Working in a country that has a stable economy can ensure the financial stability of a worker. That is one of the main reasons why foreigners from developing countries go to a country like Singapore in order to work. Since the Singapore government allows foreign workers, they issue passes to these workers and one of those passes is the S Pass Singapore visa.
The S Pass is a work visa in Singapore meant for middle-skilled workers. This means that you don’t necessarily have to be a college graduate. You need to be at least to have a vocational course that has one year of formal study. However, there are disadvantages to being a holder of this type of employment visa. In this article, we will cover the 5 cons of being an S Pass Singapore holder.
#1 – Employer has full control of the S Pass Singapore visa
Similar to almost every work visa in Singapore, the employer is the one that has full control of the S Pass. Starting from the employment visa application, only the employer and an authorized employment agent can apply for the S Pass. The employer is the one that can decide whether the S Pass will be renewed or canceled.
If the S Pass Singapore holder wishes to apply for a Dependent’s Pass for his or her family, he or she needs to get the sponsorship of the employer. For those reasons, it is a must that the S Pass holder maintain a good working relationship with the Singapore employer. This is not only for the S Pass status to maintain but also to be able to avail the S Pass Singapore privileges.
#2 – Not free to switch jobs
Just like the other work visa holders, an S Pass holder is not allowed to switch jobs. That is because this employment visa is tied to a single employer. This means that the validity of the S Pass is in line with the employment status of the worker with the sponsoring company. If the S Pass Singapore holder wishes to switch jobs, the employer must cancel the existing pass and the new employer must apply for the new S Pass. Aside from that process, no S Pass holder is allowed to switch jobs.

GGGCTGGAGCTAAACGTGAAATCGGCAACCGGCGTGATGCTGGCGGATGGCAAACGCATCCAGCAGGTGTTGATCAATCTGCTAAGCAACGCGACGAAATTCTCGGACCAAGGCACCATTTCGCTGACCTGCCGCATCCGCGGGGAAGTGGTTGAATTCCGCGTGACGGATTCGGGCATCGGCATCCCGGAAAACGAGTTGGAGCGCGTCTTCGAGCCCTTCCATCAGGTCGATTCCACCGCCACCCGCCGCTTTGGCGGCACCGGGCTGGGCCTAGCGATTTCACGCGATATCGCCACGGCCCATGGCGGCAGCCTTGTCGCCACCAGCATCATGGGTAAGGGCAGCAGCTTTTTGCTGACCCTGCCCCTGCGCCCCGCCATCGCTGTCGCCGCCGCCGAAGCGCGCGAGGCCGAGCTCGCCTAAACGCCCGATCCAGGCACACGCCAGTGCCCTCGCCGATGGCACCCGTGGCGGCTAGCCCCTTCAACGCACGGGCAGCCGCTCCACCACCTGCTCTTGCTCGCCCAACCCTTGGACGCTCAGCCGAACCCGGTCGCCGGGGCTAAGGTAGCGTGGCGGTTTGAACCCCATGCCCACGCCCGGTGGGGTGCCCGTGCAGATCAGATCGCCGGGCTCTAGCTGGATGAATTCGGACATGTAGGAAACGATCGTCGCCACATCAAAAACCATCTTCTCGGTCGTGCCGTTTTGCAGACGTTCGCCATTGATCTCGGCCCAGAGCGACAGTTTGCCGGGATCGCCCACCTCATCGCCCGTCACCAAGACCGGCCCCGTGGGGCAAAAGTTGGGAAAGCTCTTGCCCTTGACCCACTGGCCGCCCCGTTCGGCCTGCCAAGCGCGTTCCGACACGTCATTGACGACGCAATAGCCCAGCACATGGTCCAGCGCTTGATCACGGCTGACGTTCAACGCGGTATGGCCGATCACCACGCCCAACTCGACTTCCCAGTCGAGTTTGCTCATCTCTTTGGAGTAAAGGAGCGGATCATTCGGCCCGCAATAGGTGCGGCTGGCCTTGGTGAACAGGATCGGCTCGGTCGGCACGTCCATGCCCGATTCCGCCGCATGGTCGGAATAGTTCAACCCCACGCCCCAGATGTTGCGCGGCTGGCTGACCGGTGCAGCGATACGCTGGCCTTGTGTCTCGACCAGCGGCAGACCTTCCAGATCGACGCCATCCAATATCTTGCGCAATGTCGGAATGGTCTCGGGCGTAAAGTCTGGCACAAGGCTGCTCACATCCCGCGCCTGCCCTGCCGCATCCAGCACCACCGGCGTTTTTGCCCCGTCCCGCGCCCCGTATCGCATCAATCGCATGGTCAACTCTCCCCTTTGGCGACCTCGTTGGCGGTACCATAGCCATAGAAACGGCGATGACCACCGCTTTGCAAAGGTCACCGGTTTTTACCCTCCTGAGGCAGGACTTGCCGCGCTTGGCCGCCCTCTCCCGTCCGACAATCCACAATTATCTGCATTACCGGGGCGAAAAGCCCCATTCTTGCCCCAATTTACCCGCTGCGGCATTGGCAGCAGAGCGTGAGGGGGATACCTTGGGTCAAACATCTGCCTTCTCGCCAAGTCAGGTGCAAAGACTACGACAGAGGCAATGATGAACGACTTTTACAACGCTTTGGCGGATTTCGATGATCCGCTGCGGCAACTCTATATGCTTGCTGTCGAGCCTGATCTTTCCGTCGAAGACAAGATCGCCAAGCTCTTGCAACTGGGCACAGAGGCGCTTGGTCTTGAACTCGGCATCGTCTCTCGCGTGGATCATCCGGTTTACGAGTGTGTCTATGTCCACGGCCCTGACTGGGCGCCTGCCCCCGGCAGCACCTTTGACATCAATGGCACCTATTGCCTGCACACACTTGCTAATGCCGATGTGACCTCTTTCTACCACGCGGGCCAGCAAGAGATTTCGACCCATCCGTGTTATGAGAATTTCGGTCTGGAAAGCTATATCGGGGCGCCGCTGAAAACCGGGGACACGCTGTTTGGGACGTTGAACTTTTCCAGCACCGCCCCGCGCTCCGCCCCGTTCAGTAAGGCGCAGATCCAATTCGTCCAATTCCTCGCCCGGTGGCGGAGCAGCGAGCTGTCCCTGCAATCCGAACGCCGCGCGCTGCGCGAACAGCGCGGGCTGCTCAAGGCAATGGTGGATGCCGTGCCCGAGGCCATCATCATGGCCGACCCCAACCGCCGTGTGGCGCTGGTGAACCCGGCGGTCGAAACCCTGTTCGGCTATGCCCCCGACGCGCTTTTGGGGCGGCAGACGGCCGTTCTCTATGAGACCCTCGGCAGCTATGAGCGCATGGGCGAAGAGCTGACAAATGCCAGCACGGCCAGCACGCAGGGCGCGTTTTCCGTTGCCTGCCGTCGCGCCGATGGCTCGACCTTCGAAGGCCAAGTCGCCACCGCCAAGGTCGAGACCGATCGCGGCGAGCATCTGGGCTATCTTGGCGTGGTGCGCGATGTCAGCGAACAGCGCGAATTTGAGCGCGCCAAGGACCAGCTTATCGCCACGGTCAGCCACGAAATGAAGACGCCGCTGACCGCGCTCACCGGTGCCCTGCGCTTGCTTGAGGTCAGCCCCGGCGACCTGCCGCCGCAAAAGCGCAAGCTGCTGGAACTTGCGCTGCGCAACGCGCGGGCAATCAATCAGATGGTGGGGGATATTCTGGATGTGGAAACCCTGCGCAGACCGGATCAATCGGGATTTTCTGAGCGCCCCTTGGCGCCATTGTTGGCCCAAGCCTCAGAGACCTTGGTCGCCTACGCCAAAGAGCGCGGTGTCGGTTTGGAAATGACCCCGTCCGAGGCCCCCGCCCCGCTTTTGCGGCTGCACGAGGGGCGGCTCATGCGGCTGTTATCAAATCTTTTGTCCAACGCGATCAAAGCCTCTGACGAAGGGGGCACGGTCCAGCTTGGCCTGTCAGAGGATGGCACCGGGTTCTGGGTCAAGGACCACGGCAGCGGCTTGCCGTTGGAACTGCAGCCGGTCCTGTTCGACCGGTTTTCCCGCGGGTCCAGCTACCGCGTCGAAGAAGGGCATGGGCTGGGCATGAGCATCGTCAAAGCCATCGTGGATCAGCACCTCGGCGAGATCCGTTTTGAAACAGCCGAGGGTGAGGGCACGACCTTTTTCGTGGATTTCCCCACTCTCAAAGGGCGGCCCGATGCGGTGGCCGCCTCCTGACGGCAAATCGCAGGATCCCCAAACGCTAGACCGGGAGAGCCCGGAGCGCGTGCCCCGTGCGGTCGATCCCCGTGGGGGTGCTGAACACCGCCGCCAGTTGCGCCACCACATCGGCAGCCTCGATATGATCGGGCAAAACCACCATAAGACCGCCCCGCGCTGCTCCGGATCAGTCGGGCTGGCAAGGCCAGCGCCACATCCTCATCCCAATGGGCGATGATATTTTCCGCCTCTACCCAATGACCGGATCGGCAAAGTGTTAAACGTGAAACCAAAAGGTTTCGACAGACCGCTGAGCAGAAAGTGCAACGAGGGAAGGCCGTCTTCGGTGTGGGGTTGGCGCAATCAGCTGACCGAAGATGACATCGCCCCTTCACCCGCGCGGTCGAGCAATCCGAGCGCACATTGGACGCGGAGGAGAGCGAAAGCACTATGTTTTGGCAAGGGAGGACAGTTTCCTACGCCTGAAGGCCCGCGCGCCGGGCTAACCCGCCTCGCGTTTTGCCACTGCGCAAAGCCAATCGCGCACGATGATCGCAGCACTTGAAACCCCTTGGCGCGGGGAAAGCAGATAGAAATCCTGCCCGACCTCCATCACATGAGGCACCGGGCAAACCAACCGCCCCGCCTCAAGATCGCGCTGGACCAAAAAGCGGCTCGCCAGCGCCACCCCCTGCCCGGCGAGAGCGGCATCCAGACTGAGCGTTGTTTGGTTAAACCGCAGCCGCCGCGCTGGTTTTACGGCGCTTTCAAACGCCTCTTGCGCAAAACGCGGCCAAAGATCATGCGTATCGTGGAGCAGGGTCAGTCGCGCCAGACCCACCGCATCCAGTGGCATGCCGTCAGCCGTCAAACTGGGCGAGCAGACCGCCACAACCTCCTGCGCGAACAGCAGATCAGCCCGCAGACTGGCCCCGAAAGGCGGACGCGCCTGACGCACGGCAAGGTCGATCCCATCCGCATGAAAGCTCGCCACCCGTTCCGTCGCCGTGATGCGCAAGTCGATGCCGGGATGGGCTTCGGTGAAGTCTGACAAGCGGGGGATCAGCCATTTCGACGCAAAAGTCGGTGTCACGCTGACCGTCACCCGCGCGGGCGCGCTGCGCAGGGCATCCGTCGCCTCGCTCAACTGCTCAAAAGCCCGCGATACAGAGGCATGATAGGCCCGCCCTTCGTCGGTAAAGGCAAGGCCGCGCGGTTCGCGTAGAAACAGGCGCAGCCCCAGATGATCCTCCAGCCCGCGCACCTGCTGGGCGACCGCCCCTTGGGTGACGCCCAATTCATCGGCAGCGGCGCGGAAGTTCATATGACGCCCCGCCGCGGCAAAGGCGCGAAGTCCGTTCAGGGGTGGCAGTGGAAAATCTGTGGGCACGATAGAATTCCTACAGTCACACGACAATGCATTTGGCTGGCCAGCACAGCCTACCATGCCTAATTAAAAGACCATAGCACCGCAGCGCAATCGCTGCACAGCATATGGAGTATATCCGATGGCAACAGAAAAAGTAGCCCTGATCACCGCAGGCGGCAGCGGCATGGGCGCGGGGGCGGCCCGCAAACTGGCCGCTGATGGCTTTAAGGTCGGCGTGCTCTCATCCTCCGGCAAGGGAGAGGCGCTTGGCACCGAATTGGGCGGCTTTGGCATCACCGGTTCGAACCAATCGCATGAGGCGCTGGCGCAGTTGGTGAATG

#3 – Work visa salary limit is low
Another con of being an S Pass holder is the low work visa salary limit. A designated salary must be met for a foreign worker to be eligible for any employment visa in Singapore. The E Pass, for example, requires that candidates must have a minimum salary of SG$4,500 which is a high salary in Singapore. However, that is not the case with the S Pass.
The salary limit for the S Pass Singapore application is only SG$2,500. This is a low salary compared to the E Pass and especially the PEP. Although a raise will occur, it will take a year before that raise becomes mandatory for the employer.
#4 – Employment visa levy and quota applies
One of the biggest cons of having the S Pass as your work visa is that it is subjected to levies and quotas. Levies are fees paid by the employer for every S Pass holder they have. The payment is made every month starting from the month the foreign employee starts working in the company. While the quota is the allocated percentage of S Pass employment visa holders in the workforce of a company. The exact quote will depend on the size of the company and the sector it belongs to. This means that if the company needs to downgrade, they are most likely to lay off the S Pass holders first.
#5 – High salary qualification for Dependent’s Pass
An S Pass Singapore worker is eligible to bring their family members to Singapore. However, they need to meet a high salary qualification to avail of this benefit. To be eligible to apply for a Dependent’s Pass, the employee must be earning a salary of SG$6,000. This is not easy to achieve since the starting salary of this particular employment visa is usually SG$2,500. It will take years before the S Pass holder will be able to reach the required work visa salary.
Apply for the S Pass
Despite the cons that follow an S Pass holder, this cannot compare to the benefits gained by this particular employment visa. As long as the S Pass Singapore worker follows all the conditions of the work visa, they will be able to work peacefully and avail themselves of their benefits such as housing and medical privileges.